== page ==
An Ethiopian man whose father was murdered during the country’s war has joined a lawsuit filed in Kenya against Meta, accusing Facebook’s parent company of fanning violence and hate speech in Africa.
The case filed in the High Court claims that Meta responded inadequately to hateful content on its platform, especially in relation to the war in Tigray that has raged for two years.
One of the petitioners said his father, an Ethiopian academic, was targeted with racist messages before his murder in November 2021, and that Facebook did not remove these posts despite complaints.
“If Facebook had just stopped the spread of hate and moderated posts properly, my father would still be alive,” said Abrham Meareg, who is ethnic Tigrayan and an academic like his father.
“I’m taking Facebook to court so no one ever suffers as my family has again. I’m seeking justice for millions of my fellow Africans hurt by Facebook’s profiteering –- and an apology for my father’s murder.”
The petitioners are asking the court for the establishment of a 200-billion Kenyan shillings ($1.6 billion) compensation fund for victims of hate and violence incited on Facebook.
Meta could not immediately be reached for comment.
Another petitioner was Fisseha Tekle, an Ethiopian researcher for Amnesty International and a Tigrayan, who has written about the war in the country’s north and been subjected to a torrent of online abuse.
The lawsuit was also filed by Katiba Institute, a Kenyan rights group, which is seeking changes to Facebook’s algorithm which they claim promotes and spreads hate speech.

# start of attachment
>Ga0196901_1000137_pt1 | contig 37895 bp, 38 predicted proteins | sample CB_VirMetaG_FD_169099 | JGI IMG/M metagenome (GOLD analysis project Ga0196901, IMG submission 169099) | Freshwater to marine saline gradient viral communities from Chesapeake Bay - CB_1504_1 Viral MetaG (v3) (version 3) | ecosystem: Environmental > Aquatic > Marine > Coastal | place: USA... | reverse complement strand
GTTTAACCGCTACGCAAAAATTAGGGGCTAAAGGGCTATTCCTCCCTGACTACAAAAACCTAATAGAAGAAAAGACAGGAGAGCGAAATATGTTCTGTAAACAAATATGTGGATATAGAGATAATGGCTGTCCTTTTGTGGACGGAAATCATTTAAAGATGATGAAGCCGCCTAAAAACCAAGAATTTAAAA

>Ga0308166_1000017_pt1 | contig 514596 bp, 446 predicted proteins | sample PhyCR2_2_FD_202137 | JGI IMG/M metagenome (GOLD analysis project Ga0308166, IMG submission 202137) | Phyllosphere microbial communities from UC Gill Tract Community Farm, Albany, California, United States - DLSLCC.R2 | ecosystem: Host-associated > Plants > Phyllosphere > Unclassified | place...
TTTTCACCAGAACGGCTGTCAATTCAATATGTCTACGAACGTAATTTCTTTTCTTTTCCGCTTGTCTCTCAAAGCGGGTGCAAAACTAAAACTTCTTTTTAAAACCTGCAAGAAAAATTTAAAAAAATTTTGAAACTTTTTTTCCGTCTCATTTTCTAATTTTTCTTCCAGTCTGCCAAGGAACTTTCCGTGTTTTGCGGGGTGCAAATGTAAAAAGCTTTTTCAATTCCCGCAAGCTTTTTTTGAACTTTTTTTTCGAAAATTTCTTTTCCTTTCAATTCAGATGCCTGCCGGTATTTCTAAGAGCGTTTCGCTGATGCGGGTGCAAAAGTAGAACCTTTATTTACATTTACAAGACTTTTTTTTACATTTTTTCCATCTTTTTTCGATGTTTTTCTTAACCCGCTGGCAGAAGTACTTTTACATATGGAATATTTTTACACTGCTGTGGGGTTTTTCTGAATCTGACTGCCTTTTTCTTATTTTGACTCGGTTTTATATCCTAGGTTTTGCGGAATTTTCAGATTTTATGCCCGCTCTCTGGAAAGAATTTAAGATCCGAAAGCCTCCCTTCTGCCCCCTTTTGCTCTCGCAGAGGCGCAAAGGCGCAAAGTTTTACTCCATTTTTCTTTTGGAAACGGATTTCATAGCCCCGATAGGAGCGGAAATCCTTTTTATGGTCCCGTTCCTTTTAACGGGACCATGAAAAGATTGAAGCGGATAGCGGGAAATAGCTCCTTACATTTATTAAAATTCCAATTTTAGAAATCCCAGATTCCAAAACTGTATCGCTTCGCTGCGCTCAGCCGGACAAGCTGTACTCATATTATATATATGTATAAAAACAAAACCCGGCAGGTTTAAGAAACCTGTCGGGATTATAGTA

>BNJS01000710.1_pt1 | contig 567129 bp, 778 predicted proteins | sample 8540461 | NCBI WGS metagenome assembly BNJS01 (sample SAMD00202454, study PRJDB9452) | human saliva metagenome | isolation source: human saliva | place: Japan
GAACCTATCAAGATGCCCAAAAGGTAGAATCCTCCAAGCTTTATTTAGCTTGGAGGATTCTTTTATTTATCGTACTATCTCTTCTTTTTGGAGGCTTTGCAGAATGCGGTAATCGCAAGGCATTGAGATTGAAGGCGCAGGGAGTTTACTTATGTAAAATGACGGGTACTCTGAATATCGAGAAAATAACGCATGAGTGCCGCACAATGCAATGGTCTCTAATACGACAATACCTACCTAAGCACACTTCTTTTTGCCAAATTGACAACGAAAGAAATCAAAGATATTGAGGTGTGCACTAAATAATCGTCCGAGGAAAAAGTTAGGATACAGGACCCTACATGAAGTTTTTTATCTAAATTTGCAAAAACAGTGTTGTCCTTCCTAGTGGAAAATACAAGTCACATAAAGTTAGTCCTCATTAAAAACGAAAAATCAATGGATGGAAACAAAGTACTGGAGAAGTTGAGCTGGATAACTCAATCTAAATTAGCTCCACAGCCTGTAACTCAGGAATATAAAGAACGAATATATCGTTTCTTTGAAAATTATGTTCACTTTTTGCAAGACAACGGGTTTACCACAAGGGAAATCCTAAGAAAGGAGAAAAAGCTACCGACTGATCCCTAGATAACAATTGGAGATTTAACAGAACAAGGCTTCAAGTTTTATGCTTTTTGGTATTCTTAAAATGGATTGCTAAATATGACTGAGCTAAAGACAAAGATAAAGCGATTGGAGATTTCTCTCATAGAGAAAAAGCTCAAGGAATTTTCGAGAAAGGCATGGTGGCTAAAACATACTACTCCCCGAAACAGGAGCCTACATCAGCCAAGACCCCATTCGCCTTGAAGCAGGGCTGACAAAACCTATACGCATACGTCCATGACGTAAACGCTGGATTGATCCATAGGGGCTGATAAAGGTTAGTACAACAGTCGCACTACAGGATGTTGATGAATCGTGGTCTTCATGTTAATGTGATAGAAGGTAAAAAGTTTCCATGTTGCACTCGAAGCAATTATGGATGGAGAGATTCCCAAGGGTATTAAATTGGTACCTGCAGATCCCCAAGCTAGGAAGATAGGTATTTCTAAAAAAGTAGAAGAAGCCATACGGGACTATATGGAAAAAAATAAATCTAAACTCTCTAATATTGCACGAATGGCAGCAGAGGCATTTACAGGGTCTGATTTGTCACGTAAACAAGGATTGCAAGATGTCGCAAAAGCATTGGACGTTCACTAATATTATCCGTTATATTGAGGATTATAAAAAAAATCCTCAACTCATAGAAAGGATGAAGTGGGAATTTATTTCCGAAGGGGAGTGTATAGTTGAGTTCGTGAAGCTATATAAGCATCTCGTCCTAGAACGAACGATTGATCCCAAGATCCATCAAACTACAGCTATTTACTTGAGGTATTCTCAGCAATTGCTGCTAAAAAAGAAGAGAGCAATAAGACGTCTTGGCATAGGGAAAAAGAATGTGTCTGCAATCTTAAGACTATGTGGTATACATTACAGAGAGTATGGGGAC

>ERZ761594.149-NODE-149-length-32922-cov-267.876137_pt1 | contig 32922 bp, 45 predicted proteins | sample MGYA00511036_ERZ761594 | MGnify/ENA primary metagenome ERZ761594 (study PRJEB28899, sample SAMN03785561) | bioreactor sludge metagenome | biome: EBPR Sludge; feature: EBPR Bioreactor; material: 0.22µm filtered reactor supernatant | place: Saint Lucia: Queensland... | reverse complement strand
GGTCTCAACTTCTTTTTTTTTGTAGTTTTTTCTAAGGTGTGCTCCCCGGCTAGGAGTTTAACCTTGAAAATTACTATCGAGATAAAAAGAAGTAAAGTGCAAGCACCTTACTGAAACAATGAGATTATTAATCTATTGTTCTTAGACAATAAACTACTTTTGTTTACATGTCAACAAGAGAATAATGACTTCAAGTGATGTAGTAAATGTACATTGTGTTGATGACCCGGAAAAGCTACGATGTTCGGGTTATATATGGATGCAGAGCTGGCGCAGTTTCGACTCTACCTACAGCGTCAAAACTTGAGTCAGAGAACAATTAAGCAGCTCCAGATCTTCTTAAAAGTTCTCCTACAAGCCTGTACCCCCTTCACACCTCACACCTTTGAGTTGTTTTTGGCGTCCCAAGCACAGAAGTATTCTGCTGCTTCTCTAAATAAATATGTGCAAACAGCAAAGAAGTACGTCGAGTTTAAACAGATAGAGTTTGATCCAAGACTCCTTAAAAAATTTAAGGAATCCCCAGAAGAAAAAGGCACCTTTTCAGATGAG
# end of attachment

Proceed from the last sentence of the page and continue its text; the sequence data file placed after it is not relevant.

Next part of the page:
Inciteful, hateful and dangerous posts “spark conversation, attract reactions and shares as well as motivate back-and-forth discussion in the comments section”, read the petition seen by AFP.
It also accused Meta of “inhumane” working conditions for its overstretched content moderators in Nairobi tasked with overseeing eastern and southern Africa, a vast region covering 500 million people.
The petitioners claimed this resulted in “systematic discrimination” against African Facebook users, citing the platform’s swift response by comparison to the attack on the US Capitol by supporters of former president Donald Trump on January 6, 2021.
Some of the inflammatory posts cited by the two Ethiopian petitioners were still online, the complaint said.
AFP is involved in a partnership with Meta providing fact-checking services in Asia-Pacific, Europe, the Middle East, Latin America and Africa.
AMN | Reporters | AFP.